As shown in FIG. 5, conducting plates 5 are formed of two flat plates each having two windows 5 a. A part of conducting plates 5 is formed so as to enable contact with all of the external conductors 9 b of coaxial flat cable 9. Communicating plate part 5 b between windows 5 a is designed to come into contact with spring contact member 7 a of rounding latch 7 when assembled together with insulating housing 3.
The two conducting plates 5 may be unitary structures which are connected to one another.
As shown in FIG. 4, for example, coaxial flat cable 9 is designed so that external conductors 9 b and central conductors 9 a are each exposed by peeling away insulating sheathing 9 c, 9 d. The positions at which the central conductors 9 a are exposed coincide respectively with the two windows 5 a in conducting plate 5. In addition, the position at which external conductor 9 b is exposed coincides with the position at which there is contact with conducting plate 5. As shown in FIG. 5, external conductors 9 b are soldered to conducting plate 5 in region A.
The effects of a connector 1 for a coaxial flat cable 9 designed in this way are explained below.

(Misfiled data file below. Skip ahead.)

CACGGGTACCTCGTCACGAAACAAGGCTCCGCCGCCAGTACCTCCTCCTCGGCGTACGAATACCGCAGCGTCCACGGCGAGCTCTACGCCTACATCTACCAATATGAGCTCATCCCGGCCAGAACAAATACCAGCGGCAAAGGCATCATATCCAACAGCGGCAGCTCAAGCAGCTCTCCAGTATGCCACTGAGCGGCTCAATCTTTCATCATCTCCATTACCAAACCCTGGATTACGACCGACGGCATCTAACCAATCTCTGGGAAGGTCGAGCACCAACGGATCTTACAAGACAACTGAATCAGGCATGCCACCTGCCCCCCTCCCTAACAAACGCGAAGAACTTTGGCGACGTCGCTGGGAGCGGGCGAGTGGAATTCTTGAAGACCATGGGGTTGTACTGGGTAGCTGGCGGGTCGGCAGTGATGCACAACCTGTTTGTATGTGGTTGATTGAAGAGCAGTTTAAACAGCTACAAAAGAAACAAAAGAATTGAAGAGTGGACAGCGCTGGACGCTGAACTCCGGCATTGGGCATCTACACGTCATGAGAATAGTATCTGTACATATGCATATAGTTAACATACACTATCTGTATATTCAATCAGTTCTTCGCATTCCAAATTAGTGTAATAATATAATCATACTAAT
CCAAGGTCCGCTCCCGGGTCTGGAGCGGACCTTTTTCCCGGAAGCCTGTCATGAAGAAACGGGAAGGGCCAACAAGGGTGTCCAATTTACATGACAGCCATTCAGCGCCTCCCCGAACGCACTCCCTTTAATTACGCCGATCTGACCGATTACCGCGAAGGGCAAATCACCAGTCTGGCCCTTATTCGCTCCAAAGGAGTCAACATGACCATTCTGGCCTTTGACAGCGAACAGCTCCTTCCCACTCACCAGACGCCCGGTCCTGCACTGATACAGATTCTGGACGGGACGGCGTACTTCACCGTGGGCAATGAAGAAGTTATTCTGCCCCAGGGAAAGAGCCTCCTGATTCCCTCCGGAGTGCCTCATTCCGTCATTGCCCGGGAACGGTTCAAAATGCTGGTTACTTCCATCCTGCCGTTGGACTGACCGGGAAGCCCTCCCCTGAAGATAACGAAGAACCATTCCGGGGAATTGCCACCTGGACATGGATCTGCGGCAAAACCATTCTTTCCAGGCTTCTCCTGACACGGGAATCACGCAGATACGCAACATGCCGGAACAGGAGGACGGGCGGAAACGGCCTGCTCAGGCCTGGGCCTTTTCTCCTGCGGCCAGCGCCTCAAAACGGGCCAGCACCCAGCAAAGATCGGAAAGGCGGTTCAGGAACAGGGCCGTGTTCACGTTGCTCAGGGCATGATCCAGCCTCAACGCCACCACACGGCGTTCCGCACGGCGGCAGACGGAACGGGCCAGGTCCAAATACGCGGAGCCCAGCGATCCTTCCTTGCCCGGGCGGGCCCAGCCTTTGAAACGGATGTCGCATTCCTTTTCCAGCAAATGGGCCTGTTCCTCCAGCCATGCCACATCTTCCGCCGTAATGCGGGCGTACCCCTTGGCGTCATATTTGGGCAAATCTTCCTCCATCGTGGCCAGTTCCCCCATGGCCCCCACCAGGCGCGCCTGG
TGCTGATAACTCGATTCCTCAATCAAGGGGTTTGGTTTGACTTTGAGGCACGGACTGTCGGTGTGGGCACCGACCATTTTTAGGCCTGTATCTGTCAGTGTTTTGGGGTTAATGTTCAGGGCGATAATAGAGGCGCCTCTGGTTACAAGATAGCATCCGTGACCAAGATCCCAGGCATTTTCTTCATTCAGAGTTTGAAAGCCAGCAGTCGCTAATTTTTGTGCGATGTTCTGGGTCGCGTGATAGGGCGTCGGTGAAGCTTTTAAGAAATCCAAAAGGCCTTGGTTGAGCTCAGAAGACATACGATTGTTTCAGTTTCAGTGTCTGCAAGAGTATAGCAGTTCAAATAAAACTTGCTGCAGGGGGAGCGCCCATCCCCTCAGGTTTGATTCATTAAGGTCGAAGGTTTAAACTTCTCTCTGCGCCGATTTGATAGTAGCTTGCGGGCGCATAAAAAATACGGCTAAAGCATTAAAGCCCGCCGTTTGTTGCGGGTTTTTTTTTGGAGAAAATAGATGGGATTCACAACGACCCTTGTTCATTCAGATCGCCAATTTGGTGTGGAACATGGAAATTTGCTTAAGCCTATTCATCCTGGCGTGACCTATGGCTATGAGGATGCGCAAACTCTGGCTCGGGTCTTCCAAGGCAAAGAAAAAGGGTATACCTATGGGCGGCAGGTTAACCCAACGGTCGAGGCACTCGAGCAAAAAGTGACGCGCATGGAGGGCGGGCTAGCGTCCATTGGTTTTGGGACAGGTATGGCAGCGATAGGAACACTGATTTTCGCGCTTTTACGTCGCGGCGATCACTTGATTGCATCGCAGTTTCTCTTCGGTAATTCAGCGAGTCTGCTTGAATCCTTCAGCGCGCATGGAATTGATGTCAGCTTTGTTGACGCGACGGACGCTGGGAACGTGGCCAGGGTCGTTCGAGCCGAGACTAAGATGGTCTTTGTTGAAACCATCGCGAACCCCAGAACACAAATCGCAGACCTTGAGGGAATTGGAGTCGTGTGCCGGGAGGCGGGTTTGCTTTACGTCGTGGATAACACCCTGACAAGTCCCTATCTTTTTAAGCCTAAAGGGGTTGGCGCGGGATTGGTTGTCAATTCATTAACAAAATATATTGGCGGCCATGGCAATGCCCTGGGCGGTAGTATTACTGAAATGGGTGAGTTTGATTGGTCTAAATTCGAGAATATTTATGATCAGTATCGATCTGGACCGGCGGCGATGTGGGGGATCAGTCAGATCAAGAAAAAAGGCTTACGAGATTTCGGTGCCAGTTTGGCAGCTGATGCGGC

Insulating housing 3 is formed as shown in FIG. 2, by attaching contacts 2, grounding latches 7, and stops 8 to housing main body 6. In this case, contacts 2 and spring contact members 7 b of grounding latches 7 are disposed such that they project out from the upper surface of the housing main body 6.
When this insulating housing 3 is attached to a print substrate (not shown in the figures), for example, each contact 2 is soldered to the respective signal patterns (not shown) on the print substrate, and grounding latches 7 are soldered to the ground pattern (not shown). Insulating housing 3 may be designed to be fixed in place to the print substrate by screws, for example.
A coaxial flat cable 9 in which insulating sheathing 9 c, 9 d has been peeled away as shown in FIG. 4, is held between two conducting plates 5 as shown in FIG. 8. As a result, external conductors 9 b of coaxial flat cable 9 come into contact with conducting plates 5, and are fixed in place thereto by soldering at section A. When conducting plates 5 are attached to conducting plate holding members 4 a of insulating cover 4 as shown in FIG. 8 in this state, central conductors 9 a of coaxial flat cable 9 are disposed in a pressed state by spring members 10 a of insulating cover 4 while maintaining the state wherein coaxial flat cable 9 is held by conducting plates 5.
Insulating cover 4 in which conducting plates 5 and coaxial flat cable 9 are attached in this way is assembled onto insulating housing 3 from above. As a result, contacts 2 are brought into contact with their respectively corresponding central conductors 9 a of the coaxial flat cable 9, and communicating plate part 5 b of conducting plates 5 is brought into contact with the spring contact members 7 b of grounding latches 7.